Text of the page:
In his work on Jungian individual difference, the psychologist David Keirsey posited two kinds of "ideas" people: intuitive thinking types, who value logic-based ideas, and intuitive feeling types, who value ideas applied to developing human potential. One might see the debate about the alternative medicine degrees as a conflict between these two ways of thinking.
The trouble is, while these two groups argue over ideas, and score points off each other, articles such as Tom Palaima's on the "educational shopping mall" ("The spark that tingled to my bones", 4 September) suggest that it's the sensing judging types, who value facts, figures and procedures, who are increasingly making the decisions in higher education. And, as is pointed out in the Leader of the same issue, in the UK degrees are now evaluated in terms of return on investment, following the US model of employment credentialism. This makes the alternative health debate appear somewhat peripheral - unless alternative therapy continues to grow as a graduate career option.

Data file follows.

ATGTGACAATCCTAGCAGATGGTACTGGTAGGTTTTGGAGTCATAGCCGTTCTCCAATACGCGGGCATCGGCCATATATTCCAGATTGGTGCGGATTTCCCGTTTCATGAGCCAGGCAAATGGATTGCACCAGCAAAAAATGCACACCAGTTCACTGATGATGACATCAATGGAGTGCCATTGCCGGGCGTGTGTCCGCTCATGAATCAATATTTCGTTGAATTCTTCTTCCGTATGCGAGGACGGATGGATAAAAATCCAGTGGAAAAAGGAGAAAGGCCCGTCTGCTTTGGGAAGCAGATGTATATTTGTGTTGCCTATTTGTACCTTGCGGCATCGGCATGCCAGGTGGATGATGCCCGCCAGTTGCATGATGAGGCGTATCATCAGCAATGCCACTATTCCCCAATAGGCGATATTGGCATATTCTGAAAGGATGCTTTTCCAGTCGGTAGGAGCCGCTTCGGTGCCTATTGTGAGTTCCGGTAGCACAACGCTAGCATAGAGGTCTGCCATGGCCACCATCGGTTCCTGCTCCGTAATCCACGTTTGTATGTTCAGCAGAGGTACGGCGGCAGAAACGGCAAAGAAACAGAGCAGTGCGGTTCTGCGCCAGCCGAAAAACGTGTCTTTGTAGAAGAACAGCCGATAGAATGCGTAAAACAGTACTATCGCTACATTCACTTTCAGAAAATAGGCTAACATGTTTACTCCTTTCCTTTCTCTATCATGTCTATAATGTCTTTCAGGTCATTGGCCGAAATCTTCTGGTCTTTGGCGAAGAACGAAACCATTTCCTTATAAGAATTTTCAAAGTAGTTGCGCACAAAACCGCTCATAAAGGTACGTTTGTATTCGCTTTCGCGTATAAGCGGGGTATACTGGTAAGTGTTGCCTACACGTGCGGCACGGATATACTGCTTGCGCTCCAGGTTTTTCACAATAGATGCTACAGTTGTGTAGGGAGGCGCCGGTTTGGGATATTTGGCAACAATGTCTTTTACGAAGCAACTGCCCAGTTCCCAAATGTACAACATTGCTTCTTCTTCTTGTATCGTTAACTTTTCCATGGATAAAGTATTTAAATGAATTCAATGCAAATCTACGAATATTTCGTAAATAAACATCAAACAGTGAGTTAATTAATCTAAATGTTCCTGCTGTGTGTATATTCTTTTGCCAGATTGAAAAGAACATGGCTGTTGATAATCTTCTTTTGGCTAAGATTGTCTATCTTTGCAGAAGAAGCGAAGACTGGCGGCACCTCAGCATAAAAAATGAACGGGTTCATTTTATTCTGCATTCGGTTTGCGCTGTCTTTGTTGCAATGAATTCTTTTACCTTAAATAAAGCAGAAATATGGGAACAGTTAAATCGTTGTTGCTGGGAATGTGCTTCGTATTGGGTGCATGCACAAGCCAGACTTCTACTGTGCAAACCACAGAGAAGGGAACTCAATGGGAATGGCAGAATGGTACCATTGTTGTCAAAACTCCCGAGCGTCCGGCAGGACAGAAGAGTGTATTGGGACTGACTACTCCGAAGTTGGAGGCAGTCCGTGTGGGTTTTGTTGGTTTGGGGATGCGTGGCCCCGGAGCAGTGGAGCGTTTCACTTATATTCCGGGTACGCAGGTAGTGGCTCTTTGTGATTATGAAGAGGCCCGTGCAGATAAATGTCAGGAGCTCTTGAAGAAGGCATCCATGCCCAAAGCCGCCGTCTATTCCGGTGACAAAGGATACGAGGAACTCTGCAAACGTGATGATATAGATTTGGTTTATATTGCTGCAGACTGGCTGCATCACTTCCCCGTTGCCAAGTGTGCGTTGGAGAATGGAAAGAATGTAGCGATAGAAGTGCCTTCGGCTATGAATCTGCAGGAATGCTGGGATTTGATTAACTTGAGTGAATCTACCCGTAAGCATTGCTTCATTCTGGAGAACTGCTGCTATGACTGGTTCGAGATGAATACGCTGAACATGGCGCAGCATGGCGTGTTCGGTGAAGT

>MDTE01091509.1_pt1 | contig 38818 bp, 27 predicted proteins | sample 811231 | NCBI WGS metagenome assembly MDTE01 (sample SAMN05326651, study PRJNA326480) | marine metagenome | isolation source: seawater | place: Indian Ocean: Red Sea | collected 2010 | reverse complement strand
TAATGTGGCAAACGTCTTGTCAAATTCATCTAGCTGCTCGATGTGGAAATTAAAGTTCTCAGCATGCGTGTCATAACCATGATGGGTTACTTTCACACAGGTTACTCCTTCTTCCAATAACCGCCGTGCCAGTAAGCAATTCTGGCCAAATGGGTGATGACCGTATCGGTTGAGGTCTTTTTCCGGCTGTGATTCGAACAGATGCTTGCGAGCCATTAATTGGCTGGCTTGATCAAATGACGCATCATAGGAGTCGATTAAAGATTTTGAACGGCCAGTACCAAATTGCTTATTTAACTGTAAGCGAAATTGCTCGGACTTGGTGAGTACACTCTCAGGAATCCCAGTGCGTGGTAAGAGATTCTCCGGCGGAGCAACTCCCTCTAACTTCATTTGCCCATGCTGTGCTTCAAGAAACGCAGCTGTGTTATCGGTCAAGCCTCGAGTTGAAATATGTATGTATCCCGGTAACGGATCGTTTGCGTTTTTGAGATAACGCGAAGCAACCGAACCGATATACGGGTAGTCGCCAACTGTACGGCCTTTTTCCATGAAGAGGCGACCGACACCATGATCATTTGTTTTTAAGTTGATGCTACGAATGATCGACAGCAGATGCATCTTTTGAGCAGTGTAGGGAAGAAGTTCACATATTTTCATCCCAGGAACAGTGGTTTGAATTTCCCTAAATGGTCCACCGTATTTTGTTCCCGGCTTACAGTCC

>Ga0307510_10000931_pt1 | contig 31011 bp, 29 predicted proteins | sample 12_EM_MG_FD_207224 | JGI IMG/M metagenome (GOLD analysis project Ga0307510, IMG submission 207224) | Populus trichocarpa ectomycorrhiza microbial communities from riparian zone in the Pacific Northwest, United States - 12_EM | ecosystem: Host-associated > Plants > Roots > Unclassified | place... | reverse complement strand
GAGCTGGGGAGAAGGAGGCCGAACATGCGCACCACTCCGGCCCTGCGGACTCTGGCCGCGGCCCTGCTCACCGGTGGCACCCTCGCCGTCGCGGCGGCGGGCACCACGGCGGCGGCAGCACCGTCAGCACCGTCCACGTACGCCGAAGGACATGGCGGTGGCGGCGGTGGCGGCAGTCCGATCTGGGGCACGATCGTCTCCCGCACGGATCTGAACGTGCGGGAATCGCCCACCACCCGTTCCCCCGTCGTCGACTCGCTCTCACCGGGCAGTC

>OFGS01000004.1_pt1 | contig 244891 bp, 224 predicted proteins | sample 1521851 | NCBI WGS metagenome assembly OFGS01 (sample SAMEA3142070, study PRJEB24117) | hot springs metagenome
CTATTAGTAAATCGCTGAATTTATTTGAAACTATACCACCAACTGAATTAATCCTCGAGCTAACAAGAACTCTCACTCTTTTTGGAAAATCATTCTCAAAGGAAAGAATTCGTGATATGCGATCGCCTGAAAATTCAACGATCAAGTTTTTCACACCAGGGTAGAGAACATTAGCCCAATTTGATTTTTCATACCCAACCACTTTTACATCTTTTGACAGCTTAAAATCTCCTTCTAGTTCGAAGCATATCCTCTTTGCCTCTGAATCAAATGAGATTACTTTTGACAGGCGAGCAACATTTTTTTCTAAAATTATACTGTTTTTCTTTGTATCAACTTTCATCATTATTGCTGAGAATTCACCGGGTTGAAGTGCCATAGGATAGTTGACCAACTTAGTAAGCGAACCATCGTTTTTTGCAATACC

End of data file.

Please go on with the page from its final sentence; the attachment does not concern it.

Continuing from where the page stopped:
Mary Brown, Human resource management department Aberdeen Business School, The Robert Gordon University.